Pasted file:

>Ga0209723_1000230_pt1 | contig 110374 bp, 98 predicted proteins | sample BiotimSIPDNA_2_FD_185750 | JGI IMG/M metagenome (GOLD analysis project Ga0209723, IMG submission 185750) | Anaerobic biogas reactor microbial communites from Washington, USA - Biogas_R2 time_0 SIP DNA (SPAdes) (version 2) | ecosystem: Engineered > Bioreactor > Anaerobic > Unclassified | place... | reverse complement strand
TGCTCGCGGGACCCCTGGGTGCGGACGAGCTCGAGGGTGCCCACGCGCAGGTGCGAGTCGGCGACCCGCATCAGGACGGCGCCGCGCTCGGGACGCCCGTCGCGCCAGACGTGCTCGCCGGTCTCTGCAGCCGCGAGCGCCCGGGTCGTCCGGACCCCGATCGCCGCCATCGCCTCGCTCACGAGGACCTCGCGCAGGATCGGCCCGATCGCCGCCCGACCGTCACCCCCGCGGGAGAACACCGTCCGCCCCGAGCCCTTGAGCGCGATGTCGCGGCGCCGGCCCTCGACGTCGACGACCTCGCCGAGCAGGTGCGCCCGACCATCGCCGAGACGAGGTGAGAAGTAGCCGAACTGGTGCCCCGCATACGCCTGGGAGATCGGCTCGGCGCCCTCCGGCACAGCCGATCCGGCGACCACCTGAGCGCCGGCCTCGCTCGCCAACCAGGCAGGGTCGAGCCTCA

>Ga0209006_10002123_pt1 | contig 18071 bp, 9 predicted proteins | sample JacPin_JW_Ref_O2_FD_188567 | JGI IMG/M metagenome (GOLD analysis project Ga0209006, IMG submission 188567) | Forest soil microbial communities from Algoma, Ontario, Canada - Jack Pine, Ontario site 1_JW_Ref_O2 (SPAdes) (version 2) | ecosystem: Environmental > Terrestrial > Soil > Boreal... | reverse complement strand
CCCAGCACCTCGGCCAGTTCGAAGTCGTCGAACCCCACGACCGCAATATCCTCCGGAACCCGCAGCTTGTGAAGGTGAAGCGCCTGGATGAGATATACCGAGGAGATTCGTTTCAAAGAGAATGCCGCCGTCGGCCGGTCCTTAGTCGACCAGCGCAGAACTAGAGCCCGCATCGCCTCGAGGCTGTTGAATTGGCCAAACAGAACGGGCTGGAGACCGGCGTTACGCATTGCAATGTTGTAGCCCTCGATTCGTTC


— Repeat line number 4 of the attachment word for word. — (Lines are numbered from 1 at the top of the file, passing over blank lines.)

CCCAGCACCTCGGCCAGTTCGAAGTCGTCGAACCCCACGACCGCAATATCCTCCGGAACCCGCAGCTTGTGAAGGTGAAGCGCCTGGATGAGATATACCGAGGAGATTCGTTTCAAAGAGAATGCCGCCGTCGGCCGGTCCTTAGTCGACCAGCGCAGAACTAGAGCCCGCATCGCCTCGAGGCTGTTGAATTGGCCAAACAGAACGGGCTGGAGACCGGCGTTACGCATTGCAATGTTGTAGCCCTCGATTCGTTC